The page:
The QTL analysis did not reveal regions exceeding genome-wide significance (LOD > 3.31). The absence of significant QTL appear to be a characteristic of most QTL studies performed in outbred free-living wildlife populations to date (Slate et al. 2002; Beraldi et al. 2007a,b, Johnston et al. 2010; Tarka et al. 2010; Poissant et al. 2012). These results may reflect complex underlying genetic architectures, a lack of power, or both. Most traits in species, such as humans, flies, and mice appear to be influenced by a very large number of QTL of small effect (Kendler and Greenspan 2006; Flint and Mackay 2009; Munafo and Flint 2011; Yang et al. 2011). However, this pattern is not universal and traits, such as lateral plate variation in threespine sticklebacks (Gasterosteus aculeatus, Colosimo et al. 2005), horn size in Soay sheep (Ovis aries, Johnston et al. 2011), as well as size and shape variation in dogs (Boyko et al. 2010) appear to be influenced by genes of relatively large effect. In theory, the genetic architecture of quantitative traits should reflect selection patterns (Penke et al. 2007). For example, traits under balancing selection are expected to be influenced by a relatively small number of QTL of medium effect (Penke et al. 2007). This could be the case for personality in bighorn sheep, as there is evidence for fluctuating selection on female boldness through cougar predation (Réale and Festa-Bianchet 2003). Unfortunately, our current sample sizes do not allow us to estimate the proportion of variance explained by individual QTL, as evidenced by the fact that all QTL reaching suggestive significance were invariably attributed all the additive genetic variance (this study and Poissant et al. 2012). Such inflation of QTL effect sizes in small datasets is due to the selective reporting of significant results (Beavis 1998). It remains unclear what sample size would be needed to avoid the Beavis effect in complex pedigrees similar to the one used here. Simulations suggest that bias might persist even with data for more than 1000 individuals (J. Slate, pers. comm.).
Our linkage analysis identified two putative QTL regions surpassing the genome-wide suggestive significance threshold (LOD > 1.88). In a previous study on the genetic architecture of horn and body size in the same population, knowledge about QTL location for homologous traits in the closely related domestic sheep suggested that at least some nonsignificant QTL were true QTL (Poissant et al. 2012). Unfortunately, we are unaware of similar QTL studies for personality traits in domestic sheep. To our knowledge, cattle (Bos taurus) are the closest relative of bighorn sheep in which personality QTL have been mapped (Schmutz et al. 2001; Hiendleder et al. 2003; Gutierrez-Gil et al. 2008, Glenske et al. 2011) and a cross-species comparison did not yield evidence for overlapping QTL. Suggestive QTL regions in bighorn sheep nonetheless represent prime candidates for future studies. For example, a suggestive horn size QTL in domestic sheep was later found to be a major QTL (Johnston et al. 2010, 2011). Similarly, in zebra finch, suggestive QTL for wing length appeared to be nonrandomly associated with genes involved in feather development (Schielzeth et al. 2012).
Comparing results from the boldness and docility QTL scans did not reveal evidence for the presence of a major QTL having pleiotropic effect. This was consistent with the small (non significant) genetic covariance between traits and similar to findings from a study of temperament in cattle (Gutierrez-Gil et al. 2008). Genetic correlations among personality traits have been hypothesized to be controlled by a few master genes (van Oers and Mueller 2010). Our failure to detect such regions suggests that genetic covariance between docility and boldness in our study population may instead be influenced by linkage disequilibrium or genes of small effects. One such locus may be present in the distal end of chromosome 3 where LOD scores exceeded nominal significance for both traits (LOD > 0.5875). This region is homologous to cattle chromosome 5 where anxiety/docility QTL have been detected (Schmutz et al. 2001; Hiendleder et al. 2003) and contains the arginine vasopressin receptor 1A gene, which was linked to a number of social behavior and personality traits in mammals, including aggression, anxiety, and harm avoidance (Meyer-Lindenberg et al. 2009 and references therein). Obviously, this suggestion is highly speculative given the absence of genome-wide significance for any of the two traits in that region.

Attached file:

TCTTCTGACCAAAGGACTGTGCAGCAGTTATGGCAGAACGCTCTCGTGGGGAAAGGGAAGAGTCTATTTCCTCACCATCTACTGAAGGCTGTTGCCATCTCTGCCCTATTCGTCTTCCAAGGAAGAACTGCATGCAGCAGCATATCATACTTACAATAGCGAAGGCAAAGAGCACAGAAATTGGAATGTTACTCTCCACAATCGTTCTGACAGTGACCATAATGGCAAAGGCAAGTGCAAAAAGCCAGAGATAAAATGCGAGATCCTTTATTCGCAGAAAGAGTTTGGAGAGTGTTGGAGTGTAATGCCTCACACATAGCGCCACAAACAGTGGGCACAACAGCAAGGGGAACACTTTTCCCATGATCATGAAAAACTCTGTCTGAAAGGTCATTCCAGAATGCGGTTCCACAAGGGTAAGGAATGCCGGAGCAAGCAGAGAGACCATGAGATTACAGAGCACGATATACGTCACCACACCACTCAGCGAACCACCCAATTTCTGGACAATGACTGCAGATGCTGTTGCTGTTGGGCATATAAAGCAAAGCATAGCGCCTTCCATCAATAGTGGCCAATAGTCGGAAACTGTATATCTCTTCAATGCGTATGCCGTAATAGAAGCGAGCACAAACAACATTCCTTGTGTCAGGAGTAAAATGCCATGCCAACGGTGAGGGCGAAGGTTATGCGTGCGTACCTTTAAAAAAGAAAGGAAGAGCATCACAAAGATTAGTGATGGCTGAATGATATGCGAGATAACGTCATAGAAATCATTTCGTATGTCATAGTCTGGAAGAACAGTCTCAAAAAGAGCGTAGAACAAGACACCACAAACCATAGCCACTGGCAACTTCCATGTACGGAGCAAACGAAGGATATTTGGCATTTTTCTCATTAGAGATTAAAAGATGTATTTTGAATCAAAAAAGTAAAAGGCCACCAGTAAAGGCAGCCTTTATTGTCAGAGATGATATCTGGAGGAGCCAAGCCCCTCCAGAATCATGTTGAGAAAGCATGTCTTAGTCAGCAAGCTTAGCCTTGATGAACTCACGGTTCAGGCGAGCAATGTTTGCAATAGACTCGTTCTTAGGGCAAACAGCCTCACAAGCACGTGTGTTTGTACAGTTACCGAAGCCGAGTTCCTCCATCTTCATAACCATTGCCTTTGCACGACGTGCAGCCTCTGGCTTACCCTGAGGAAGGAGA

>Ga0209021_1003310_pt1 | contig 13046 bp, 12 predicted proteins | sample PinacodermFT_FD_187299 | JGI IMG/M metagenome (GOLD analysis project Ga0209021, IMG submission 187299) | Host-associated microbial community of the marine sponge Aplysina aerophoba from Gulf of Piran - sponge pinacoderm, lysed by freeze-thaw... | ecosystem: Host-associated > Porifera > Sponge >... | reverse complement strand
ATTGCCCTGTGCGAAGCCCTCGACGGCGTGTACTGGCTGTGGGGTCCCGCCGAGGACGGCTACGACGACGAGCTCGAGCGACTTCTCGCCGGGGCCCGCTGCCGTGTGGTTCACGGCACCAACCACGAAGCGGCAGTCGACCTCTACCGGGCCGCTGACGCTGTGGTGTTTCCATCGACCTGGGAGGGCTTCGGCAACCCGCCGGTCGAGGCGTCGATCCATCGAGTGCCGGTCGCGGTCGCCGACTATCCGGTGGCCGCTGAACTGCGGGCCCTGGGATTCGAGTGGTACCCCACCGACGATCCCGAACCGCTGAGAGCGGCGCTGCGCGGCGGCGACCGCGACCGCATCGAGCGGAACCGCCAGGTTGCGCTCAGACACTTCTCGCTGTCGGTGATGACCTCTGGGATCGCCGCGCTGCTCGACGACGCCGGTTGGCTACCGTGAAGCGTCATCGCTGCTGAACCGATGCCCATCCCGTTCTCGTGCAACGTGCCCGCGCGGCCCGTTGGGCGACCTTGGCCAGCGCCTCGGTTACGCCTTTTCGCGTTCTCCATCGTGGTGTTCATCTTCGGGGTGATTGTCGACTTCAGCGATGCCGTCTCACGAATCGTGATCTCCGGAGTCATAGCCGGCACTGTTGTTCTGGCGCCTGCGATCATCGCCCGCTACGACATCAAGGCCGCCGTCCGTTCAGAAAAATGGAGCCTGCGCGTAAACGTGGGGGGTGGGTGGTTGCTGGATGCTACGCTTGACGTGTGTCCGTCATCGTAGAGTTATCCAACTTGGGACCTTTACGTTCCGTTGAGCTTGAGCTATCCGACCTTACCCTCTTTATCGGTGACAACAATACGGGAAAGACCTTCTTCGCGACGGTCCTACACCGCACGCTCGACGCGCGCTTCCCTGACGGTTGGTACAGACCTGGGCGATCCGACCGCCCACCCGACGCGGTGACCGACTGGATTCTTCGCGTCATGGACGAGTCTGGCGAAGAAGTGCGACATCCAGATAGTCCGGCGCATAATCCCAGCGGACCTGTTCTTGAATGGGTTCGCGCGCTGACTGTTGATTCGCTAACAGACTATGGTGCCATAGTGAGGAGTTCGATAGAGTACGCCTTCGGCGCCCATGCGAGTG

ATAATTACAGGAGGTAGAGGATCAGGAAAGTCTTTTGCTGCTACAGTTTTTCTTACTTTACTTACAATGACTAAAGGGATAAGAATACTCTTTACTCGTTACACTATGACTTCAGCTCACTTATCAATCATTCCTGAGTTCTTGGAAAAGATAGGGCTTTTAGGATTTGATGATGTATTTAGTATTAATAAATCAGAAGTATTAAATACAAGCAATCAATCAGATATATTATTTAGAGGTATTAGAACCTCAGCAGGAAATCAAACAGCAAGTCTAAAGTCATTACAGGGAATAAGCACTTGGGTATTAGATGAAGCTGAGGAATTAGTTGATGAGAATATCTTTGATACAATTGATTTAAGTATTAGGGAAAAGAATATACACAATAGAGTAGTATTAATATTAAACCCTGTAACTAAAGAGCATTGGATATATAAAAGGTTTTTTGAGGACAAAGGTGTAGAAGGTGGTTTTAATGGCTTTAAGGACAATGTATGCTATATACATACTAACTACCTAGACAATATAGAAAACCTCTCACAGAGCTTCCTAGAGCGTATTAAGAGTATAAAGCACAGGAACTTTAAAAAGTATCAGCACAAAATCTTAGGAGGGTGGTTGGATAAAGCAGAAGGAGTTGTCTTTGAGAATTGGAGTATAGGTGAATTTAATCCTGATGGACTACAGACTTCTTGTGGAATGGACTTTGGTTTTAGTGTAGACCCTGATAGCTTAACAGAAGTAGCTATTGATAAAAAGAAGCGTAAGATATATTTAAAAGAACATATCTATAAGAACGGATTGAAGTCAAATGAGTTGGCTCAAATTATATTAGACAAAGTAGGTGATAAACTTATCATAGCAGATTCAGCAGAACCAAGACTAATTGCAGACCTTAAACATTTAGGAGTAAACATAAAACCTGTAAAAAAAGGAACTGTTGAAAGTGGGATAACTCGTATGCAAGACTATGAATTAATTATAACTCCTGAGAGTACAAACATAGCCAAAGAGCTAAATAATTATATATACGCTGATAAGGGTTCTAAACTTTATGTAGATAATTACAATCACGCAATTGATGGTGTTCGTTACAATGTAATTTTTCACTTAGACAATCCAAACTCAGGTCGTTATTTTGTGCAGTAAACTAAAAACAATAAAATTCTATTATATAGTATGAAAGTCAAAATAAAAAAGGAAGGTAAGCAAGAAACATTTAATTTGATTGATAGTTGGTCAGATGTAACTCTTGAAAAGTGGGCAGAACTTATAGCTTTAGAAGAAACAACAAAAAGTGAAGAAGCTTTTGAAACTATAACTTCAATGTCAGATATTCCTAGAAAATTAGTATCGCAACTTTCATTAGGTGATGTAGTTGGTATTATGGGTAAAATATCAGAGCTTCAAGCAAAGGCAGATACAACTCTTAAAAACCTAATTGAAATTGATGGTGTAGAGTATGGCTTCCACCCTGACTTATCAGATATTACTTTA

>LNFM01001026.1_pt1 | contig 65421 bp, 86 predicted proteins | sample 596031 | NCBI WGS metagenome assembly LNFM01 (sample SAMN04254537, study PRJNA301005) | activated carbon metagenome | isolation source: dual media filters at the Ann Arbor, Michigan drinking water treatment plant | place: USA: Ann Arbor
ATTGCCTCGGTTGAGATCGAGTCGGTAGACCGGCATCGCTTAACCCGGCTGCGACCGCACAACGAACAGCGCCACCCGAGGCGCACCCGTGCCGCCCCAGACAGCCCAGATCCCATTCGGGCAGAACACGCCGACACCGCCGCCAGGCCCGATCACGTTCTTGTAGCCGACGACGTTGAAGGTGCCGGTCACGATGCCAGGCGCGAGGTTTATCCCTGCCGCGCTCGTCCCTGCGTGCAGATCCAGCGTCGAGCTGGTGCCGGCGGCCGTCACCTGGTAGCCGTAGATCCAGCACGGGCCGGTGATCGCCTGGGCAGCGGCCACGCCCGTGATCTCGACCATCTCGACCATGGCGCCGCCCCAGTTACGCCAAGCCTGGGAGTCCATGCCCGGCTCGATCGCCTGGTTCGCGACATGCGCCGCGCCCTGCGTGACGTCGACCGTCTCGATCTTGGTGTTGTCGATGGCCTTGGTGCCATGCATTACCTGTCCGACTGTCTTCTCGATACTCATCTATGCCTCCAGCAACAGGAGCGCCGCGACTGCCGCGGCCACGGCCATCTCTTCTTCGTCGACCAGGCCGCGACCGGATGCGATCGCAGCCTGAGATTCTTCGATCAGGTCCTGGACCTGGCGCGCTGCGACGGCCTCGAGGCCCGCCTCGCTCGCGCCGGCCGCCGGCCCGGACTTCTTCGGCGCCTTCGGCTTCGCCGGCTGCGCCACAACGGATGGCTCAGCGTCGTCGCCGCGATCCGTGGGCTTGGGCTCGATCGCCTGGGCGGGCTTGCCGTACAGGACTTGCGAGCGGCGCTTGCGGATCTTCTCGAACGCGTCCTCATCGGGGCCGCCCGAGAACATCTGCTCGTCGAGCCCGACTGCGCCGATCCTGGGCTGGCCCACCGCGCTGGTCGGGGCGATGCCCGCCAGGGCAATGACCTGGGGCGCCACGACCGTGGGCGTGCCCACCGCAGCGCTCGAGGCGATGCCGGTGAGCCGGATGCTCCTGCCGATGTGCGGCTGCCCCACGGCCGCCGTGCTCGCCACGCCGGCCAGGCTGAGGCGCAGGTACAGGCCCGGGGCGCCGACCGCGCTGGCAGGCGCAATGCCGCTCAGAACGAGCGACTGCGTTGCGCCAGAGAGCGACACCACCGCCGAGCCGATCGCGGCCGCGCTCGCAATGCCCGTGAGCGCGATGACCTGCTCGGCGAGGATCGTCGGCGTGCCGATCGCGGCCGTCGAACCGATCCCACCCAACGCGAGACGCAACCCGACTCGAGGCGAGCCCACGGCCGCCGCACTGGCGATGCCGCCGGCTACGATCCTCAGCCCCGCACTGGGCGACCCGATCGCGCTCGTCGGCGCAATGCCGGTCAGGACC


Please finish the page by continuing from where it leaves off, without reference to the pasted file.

In this study, we used a large set of microsatellite markers to identify chromosomal regions potentially involved in personality variation in bighorn sheep. This is an important step toward linking molecular genetic variation in personality and fitness and studies of personality micro-evolution in this species (van Oers and Mueller 2010; Slate et al. 2010). Future study will include genotyping additional markers and archived DNA samples to provide better QTL mapping resolution, but also improving field protocols to reduce the amount of unexplained (residual) variation. It will also be useful to determine if genotype × environment effects are important, as accounting for such effects could improve QTL detection. Traits potentially genetically correlated with boldness and docility, such as fecal hormones or flight distance, could be used to validate QTL in other populations where animals cannot be captured. Finally, research on domestic sheep could help validate results as there is evidence for the conservation of genetic architectures between sheep species (Poissant et al. 2012).
This study was supported by an Alberta Conservation Association grant to JP and Natural Sciences and Engineering Council of Canada (NSERC) discovery grants to DWC, MF and Fanie Pelletier. JP was supported by postdoctoral fellowships from NSERC and the European Research Council. We thank Joshua Miller for his help with reconstructing the Ram Mountain pedigree. We thank Jon Jorgenson and the numerous graduate students and field assistants who worked at Ram Mountain over the years.